Erick Nelson

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Like so many people, I became interested in the Big questions in college.  My first Philosophy course opened up the hunger and thirst within me.  What is my life about?  What am I going to make of myself?  Is life really so short, with darkness at the end, or is there a passage to another Life?  I didn't care really about finding a career so I could make money - I wanted first to know whether making money was the right goal.  Is there a God?  Can I find some kind of mystical experience that will fulfill and heal me?  All of these questions and more.

In the summer of 1968, I had a profound experience which told me that Jesus would actually answer these questions, and would be the answer for me.  With little understanding, I followed as best I could.  I read C.S. Lewis' books, which for the first time brought an integration into my thought, and Christianity to me  was not only a mystical experience but made sense.

Later, I read John Warwick Montgomery's History and Christianity, which was the first glimmer that we could actually know about the man Jesus who lived so long ago.  I pursued this avenue relentlessly.  Since then, the quest to understand  this Jesus and this New Life became a lifelong passion.  I found myself writing down my thoughts as I became interested in question after question.  I present them here for you, in case they can help you think through these most important questions.

Papers About Christianity

1.  First, what reasons do we have to think that we can know who Jesus was, what he taught, and what he did?  What real evidence is there, or is this just wishful thinking?  My first major paper, Christian Apologetics, tackled this question head-on.

2.  Is it really right to read the New Testament so "literally" - that Jesus really did these miracles, that he was God in the flesh, and that he rose from the dead?  Or should we see these as valuable spiritual stories, parables if you will? 

There are many prominent and influential scholars who hold that understanding the New Testament "literally" is a huge and tragic mistake, that the original writers did not mean to say that many of these stories actually happened, and were not teaching that Jesus was really "God in the flesh" or rose from the dead in bodily form.  Instead, they were telling spiritual stories - parables, if you will.  I could not find a clear, step by step treatment of this view, and so I did a great deal of research culminating in The Metaphorical Gospel Theory paper.

3.  Are we missing the point when we pay so much attention to reason and evidence?  Isn't belief in Jesus simply a matter of faith?  Or, perhaps, is it primarily a spiritual experience?

There is a popular view in the "apologetics" world that we "know" Christianity is true (exclusively) through the inner witness of the Holy Spirit, and the purpose of reason and evidence is only to "show" it is true to others.  I wrote Knowing vs. Showing for Dr. Montgomery's online journal to respond that that current view.

4.  How can we trust the gospels of Mathew and Luke when everyone knows they copied from Mark?  When they deviate from Mark's account, are they trying to correct him (in which case, Mark's credibility is damaged), or are they oblivious to the historical nature of their account and simply want to make theological / spiritual points?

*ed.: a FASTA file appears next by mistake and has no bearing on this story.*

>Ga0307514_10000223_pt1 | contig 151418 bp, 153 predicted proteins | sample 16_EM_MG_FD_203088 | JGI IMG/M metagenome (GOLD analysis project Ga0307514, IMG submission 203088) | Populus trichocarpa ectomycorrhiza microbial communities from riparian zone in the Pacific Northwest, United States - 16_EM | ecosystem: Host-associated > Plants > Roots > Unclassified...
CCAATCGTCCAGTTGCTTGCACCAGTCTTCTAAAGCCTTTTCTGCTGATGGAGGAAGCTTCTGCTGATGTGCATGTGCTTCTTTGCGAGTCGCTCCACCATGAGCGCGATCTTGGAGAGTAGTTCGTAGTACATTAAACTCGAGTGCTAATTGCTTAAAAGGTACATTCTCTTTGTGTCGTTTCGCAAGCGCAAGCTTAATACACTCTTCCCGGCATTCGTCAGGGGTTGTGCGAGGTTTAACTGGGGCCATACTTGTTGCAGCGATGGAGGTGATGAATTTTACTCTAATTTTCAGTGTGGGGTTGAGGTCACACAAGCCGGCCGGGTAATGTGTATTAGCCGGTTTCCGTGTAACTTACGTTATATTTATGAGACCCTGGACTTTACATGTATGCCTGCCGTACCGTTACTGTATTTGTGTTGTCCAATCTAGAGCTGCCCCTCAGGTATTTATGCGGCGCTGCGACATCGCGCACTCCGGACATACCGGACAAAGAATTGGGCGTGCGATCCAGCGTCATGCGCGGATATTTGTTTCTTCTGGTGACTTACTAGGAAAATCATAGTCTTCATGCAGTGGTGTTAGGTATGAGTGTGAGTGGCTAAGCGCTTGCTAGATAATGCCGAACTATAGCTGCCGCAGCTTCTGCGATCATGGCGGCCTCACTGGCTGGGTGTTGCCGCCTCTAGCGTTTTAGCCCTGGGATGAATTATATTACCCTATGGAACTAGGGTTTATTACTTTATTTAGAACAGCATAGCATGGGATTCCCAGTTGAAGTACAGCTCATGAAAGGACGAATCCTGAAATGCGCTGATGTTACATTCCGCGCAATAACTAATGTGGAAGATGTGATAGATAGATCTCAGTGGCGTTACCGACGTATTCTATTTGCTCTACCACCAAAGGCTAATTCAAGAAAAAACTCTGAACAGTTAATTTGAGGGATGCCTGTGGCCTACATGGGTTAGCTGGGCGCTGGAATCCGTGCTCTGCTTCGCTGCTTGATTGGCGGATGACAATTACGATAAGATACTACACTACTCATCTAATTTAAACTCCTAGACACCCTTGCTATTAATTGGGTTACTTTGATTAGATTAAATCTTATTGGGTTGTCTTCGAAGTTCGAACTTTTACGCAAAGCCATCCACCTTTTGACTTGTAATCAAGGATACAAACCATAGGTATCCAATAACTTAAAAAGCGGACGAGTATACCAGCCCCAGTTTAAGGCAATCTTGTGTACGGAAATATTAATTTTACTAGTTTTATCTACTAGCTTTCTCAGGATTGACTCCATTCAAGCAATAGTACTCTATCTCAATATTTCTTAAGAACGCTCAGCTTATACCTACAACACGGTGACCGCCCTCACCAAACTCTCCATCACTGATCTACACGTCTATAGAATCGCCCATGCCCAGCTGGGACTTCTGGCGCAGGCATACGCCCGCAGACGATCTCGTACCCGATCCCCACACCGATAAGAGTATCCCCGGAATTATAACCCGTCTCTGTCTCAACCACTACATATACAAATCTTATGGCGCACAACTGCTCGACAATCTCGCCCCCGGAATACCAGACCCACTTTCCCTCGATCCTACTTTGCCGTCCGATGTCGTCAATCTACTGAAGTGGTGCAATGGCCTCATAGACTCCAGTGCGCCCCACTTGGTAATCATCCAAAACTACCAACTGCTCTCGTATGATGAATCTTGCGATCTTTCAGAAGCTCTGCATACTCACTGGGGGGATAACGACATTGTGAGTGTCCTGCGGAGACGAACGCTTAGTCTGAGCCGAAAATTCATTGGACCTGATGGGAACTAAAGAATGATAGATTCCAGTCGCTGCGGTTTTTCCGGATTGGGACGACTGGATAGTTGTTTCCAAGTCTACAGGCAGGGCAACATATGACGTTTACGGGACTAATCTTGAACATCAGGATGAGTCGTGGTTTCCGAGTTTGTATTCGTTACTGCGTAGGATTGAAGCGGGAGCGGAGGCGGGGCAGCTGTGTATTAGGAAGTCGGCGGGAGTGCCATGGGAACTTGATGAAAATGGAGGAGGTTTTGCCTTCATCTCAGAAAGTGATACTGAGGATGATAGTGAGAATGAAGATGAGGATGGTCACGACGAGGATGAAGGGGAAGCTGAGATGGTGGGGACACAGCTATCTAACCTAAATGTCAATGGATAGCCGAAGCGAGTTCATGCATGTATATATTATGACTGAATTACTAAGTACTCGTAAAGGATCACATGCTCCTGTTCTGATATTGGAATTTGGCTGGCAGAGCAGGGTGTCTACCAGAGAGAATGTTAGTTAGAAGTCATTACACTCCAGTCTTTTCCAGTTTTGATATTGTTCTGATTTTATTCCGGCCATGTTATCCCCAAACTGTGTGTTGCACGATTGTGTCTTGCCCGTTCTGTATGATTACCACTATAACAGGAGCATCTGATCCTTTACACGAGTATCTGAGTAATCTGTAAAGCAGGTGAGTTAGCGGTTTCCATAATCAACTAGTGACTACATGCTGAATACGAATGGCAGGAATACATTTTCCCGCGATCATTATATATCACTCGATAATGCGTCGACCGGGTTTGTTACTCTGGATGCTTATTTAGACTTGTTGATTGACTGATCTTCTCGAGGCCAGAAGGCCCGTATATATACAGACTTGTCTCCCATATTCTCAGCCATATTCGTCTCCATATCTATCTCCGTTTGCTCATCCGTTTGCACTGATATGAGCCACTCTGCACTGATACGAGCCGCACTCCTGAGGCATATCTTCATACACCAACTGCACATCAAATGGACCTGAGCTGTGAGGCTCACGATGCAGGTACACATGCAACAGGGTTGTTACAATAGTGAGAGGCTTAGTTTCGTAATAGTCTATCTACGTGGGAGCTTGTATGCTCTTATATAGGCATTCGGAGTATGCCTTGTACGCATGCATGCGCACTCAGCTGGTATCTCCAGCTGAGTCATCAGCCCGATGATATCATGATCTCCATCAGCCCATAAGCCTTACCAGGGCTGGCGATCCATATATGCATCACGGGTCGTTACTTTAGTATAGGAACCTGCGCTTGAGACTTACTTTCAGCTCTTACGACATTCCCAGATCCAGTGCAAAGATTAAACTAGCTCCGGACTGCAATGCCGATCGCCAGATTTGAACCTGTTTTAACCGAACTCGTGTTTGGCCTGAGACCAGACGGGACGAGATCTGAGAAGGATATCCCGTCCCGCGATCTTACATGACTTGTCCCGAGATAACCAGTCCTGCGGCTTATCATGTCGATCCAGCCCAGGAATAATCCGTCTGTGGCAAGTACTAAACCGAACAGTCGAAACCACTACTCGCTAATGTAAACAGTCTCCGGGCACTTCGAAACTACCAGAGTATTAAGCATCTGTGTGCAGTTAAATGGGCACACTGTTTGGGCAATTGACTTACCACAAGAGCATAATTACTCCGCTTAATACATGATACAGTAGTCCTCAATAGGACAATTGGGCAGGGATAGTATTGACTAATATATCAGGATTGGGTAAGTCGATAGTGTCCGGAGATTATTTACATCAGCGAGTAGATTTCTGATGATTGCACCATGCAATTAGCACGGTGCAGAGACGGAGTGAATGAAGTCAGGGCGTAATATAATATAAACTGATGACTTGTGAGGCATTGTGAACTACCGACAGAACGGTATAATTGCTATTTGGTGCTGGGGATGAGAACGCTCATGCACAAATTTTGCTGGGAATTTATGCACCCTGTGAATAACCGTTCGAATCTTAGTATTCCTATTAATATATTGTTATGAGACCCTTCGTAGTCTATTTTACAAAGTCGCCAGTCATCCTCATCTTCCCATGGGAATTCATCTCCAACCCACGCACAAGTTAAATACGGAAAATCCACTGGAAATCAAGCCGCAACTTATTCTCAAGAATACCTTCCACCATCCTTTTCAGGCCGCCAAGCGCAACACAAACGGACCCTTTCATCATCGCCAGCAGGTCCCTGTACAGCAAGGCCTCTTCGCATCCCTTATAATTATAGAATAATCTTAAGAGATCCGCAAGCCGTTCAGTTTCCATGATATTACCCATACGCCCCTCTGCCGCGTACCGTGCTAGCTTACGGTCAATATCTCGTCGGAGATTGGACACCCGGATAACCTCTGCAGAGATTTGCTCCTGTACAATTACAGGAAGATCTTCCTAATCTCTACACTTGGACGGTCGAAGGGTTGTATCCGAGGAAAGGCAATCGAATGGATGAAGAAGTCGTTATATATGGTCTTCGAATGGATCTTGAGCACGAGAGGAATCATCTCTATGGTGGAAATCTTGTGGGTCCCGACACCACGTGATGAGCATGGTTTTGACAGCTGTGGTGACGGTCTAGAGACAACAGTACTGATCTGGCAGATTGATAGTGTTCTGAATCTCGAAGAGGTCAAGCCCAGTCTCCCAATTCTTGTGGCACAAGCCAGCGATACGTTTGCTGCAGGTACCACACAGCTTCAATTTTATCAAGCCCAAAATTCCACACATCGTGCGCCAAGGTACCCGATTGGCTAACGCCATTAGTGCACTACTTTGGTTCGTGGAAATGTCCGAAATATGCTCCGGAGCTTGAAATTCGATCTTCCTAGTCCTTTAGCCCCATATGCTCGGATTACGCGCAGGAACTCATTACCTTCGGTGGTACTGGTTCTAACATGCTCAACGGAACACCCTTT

One of the "assured results of New Testament criticism" which enjoys the favor of virtually all scholars, liberal and conservative alike, is the standard answer to the Synoptic Problem - which is, that Matthew and Luke copied from Mark and extended Mark in their own ways.  I see this misstep as the source of all kinds of problems.  Interestingly, although I have gotten prominent scholars to agree with my first three papers, I haven't been able to find engagement on this, much less agreement.  Even so, I wrote Structured Stories with Eyewitness Control to present my answer.

5.  Famously, the greatest and most famous objection to Christianity, or any form of theism, is the Problem of Evil.  Really, how can God exist in a world with so much misery, pain, and evil?  This is not answered with a bumper-sticker slogan; it takes a long run-up and much explanation. 

Existentially, why do we find ourselves alienated from the world and from ourselves?  Where do these evil impulses come from?  Who can rescue us? ... and more.  And, Ok if this is true, what is it all about, what difference does it make?  To my own surprise, I found that the answers I saw are both orthodox (C.S. Lewis) and iconoclastic in the world of American Evangelicalism.  This is my most recent,  Real Life:  a Theodicy

Philosophy Papers

1.  What can we know for certain?  What is the foundation for our knowledge of the world and of various forms of truth?  Here is an approach which builds on a secure foundation and strives to explain how knowledge can be "true belief for good reasons."  Epistemology:  Inference from Direct Knowledge

2.  This is a technical paper having to do with Plato's 3-part soul, and the middle part, called Thumos, which has caused a lot of confusion.  I try to make sense of it.   Plato's Concept of Thumos

3.  The first problem students have with formal logic is often "buying into" how the Material Condition (A -> B) works.  There is a counter-intuitive part of this which cannot be gotten over.  We need a better model, which is more like modern computer conditional logic.  Material Conditional